I just got hit by a winter cold and it hit me hard…usually I only need a day to recover, but not this time. Went back to work on day three and was miserable. Took another day off hoping to get through it – I spent most of my time away moving from the bed to the couch then back to bed again. I couldn’t even read because I couldn’t concentrate, but I did get a lot of time with the television screen.
Two quintessential Seattle novels — Where’d You Go, Bernadetteand The Art of Racing in the Rain— are coming to a movie theatre near you in 2019! Some scenes for Bernadette were filmed at our Central Library (and, yes, Cate Blanchette was there, AT OUR LIBRARY!). We can’t wait to see if we made the final cut.
Many other books have been adapted for the screen and will make their debut in 2019, and we’ve listed 10 here with links to the books that inspired them. Time to read and re-read some of these treasures:
The Rhythm Section (opening Feb. 22) The Book: The Rhythm Section by Mark Burnell.
College student Stephanie Patrick’s life is destroyed after the crash of flight NEO027; her family was on board and there were no survivors. She spins out of control until a reporter discovers the crash was not an accident and Stephanie finds a new focus: revenge. The Film:Directed by Reed Morano; stars Blake Lively, Jude Law. Continue reading “Books Coming to the Big Screen in 2019”
Okay, so the new film adaptation of Stephen King’s Dark Tower series wasn’t quite what we’d hoped for. Many fans of the books feel the film entirely missed the mark, while newcomers to King’s elaborate mythos wonder what all the fuss was about. As a film sequel seems unlikely and it may be some time until somebody brings this to big budget television where it naturally belongs, we suggest you try out the books. Better yet, listen to the audiobooks, masterfully read by Frank Muller and George Guidall over 145 hours, or as we call it in Seattle, a couple of months’ worth of commuting.
Not to be overly critical of a billion dollar industry or anything, but I think Hollywood has an originality problem. Books with any kind of following are immediately optioned for films – think Gone Girl, Girl on the Train, and The Martian. In other words, we’re not lacking for books that will satisfy the “Adapted into a Movie” book bingo square.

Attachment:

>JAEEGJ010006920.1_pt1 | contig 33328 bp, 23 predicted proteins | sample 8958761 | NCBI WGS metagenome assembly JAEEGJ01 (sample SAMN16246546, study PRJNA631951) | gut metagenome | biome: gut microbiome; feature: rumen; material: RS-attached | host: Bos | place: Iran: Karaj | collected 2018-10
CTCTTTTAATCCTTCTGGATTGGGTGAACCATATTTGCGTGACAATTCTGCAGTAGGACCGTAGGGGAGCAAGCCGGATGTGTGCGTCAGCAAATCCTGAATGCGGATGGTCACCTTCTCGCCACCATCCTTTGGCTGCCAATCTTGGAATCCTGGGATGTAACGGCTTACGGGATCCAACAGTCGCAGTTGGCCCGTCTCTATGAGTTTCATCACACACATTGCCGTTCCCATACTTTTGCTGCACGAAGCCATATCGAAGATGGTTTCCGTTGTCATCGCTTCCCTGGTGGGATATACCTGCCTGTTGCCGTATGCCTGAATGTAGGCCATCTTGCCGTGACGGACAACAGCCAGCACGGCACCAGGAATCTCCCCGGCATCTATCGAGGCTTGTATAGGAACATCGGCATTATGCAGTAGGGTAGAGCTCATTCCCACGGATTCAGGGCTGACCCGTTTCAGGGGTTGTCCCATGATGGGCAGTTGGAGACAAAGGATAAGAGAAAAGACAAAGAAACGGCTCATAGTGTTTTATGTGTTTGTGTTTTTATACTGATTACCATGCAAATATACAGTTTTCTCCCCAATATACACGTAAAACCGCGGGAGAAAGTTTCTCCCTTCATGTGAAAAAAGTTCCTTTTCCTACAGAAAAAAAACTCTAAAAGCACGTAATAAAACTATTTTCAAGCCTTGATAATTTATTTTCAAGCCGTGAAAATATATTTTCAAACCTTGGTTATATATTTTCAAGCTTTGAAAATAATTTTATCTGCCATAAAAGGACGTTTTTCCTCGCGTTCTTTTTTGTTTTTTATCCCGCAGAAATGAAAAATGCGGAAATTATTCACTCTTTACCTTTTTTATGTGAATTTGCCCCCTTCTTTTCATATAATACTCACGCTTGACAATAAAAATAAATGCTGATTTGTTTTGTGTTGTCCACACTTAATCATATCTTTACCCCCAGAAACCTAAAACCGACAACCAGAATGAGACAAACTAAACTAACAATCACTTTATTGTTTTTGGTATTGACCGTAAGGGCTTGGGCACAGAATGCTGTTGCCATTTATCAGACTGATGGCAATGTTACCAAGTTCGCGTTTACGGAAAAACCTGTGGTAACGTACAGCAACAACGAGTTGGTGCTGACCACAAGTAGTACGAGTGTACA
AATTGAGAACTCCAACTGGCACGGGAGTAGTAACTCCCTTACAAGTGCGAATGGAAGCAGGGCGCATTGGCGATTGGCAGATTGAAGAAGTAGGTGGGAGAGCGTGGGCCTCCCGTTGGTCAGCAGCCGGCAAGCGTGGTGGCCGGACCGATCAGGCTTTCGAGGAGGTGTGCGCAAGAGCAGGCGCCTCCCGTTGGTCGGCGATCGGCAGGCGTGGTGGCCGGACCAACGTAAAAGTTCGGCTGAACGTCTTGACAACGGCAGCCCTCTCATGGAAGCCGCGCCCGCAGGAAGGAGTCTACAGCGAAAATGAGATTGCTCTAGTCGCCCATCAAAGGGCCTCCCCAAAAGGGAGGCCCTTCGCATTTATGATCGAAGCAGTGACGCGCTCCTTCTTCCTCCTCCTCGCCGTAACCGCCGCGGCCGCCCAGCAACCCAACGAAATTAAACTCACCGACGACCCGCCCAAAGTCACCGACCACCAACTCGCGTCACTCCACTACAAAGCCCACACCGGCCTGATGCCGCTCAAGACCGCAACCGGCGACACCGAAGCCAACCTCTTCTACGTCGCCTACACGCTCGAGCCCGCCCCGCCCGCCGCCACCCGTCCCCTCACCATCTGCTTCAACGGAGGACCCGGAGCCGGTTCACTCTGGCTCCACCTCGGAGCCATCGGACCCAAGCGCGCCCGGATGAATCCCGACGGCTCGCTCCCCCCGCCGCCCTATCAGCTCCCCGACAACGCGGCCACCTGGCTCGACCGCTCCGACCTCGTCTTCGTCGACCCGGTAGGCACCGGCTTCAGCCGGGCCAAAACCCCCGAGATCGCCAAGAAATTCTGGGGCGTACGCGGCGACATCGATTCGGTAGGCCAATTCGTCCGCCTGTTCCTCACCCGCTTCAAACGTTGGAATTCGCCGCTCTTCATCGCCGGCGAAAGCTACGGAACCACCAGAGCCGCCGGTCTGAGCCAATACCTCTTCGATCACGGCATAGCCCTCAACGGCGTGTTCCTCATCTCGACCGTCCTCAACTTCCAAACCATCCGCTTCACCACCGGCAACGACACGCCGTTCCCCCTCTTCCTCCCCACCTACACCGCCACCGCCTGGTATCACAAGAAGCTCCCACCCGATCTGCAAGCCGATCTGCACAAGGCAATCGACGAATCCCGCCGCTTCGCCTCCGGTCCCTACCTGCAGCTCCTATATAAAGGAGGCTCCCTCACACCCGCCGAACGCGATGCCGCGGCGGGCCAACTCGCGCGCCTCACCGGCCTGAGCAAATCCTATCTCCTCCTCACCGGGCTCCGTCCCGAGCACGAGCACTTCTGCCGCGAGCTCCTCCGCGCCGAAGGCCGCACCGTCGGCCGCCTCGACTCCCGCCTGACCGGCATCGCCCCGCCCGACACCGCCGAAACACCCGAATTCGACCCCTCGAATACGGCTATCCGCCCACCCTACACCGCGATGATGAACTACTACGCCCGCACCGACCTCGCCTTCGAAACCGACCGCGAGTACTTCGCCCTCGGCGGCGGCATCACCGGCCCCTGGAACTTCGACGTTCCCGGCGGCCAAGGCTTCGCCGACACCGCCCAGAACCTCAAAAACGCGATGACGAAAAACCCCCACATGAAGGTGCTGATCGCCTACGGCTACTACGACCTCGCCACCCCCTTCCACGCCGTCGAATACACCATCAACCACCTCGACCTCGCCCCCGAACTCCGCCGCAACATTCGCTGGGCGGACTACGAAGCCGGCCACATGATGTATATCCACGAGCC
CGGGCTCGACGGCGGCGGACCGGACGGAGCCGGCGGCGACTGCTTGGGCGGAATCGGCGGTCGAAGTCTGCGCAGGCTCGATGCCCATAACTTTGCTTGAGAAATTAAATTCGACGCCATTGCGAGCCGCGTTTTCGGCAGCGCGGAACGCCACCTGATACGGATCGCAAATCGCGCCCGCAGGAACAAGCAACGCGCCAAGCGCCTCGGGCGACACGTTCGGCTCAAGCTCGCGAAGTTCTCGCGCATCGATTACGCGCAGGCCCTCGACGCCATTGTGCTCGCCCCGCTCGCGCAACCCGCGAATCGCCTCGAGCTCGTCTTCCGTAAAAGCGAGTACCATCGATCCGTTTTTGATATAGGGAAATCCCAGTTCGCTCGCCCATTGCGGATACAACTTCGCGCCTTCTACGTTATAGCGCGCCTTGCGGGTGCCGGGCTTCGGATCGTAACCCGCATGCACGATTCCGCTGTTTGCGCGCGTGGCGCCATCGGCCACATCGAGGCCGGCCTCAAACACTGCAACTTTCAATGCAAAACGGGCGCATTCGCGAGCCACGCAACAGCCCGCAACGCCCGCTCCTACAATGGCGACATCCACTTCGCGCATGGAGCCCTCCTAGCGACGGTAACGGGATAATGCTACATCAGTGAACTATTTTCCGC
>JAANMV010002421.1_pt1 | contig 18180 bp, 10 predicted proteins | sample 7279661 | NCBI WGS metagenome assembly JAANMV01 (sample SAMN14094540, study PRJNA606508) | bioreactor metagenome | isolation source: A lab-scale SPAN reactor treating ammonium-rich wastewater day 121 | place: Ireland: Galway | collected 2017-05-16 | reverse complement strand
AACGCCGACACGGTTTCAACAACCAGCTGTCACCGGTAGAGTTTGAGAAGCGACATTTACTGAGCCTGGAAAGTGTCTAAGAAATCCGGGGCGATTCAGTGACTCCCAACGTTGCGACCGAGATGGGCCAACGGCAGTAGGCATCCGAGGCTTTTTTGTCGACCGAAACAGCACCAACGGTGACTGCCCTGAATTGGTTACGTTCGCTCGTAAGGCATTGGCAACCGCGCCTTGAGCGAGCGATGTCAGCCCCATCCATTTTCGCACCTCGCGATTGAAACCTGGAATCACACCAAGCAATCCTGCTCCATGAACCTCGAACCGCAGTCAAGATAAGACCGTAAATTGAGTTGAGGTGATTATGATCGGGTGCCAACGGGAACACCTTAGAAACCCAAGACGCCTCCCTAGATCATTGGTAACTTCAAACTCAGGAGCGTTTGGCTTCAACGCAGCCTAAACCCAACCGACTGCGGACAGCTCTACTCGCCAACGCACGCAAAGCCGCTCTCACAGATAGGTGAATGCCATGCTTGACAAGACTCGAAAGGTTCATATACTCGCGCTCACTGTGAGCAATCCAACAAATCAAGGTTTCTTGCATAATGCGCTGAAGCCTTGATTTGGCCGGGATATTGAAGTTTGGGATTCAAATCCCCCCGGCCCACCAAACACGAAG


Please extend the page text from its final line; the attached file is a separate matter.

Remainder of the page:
And if you’re like me, if you’ve loved the book, you’ve got some high expectations for the film. The titles I’ve suggested here are complex books made into films that didn’t disappoint.
It was my idea, after all. Lately as we’ve seen readers and filmgoers gobbling up great twisty psychological suspense such as Gone Girl and The Girl on the Train, I kept thinking they should make a fresh version Daphne Du Maurier’s classic tale of the devious anti-heroine known as My Cousin Rachel. Sixty-five years after its original publication, the book stands up extremely well, and makes a terrific suggestion for fans of gothic film and fiction including such modern descendants as Kate Morton,Sarah Waters, Lauren Forrey,Eleanor Wasserberg,Catronia Ward,John Harwood. I mean, it pretty much has it all – lush historical trappings, an irresistible villainess, passion, poison – and it is desperately overdue for a fresh version. Check out the trailer for this 1952 potboiler starring Olivia deHavilland and “bright new star” Richard Burton (“Was she woman, or witch!? Madonna or murderess!? … She gives men the promise of ecstasy, and a life of torment!”)
Hugely fun on a rainy Saturday afternoon, but we’re definitely ready for something a bit more contemporary. I can’t wait to see the new film with Rachel Weisz and Sam Claflin, which looks gorgeous and treacherous, as it should: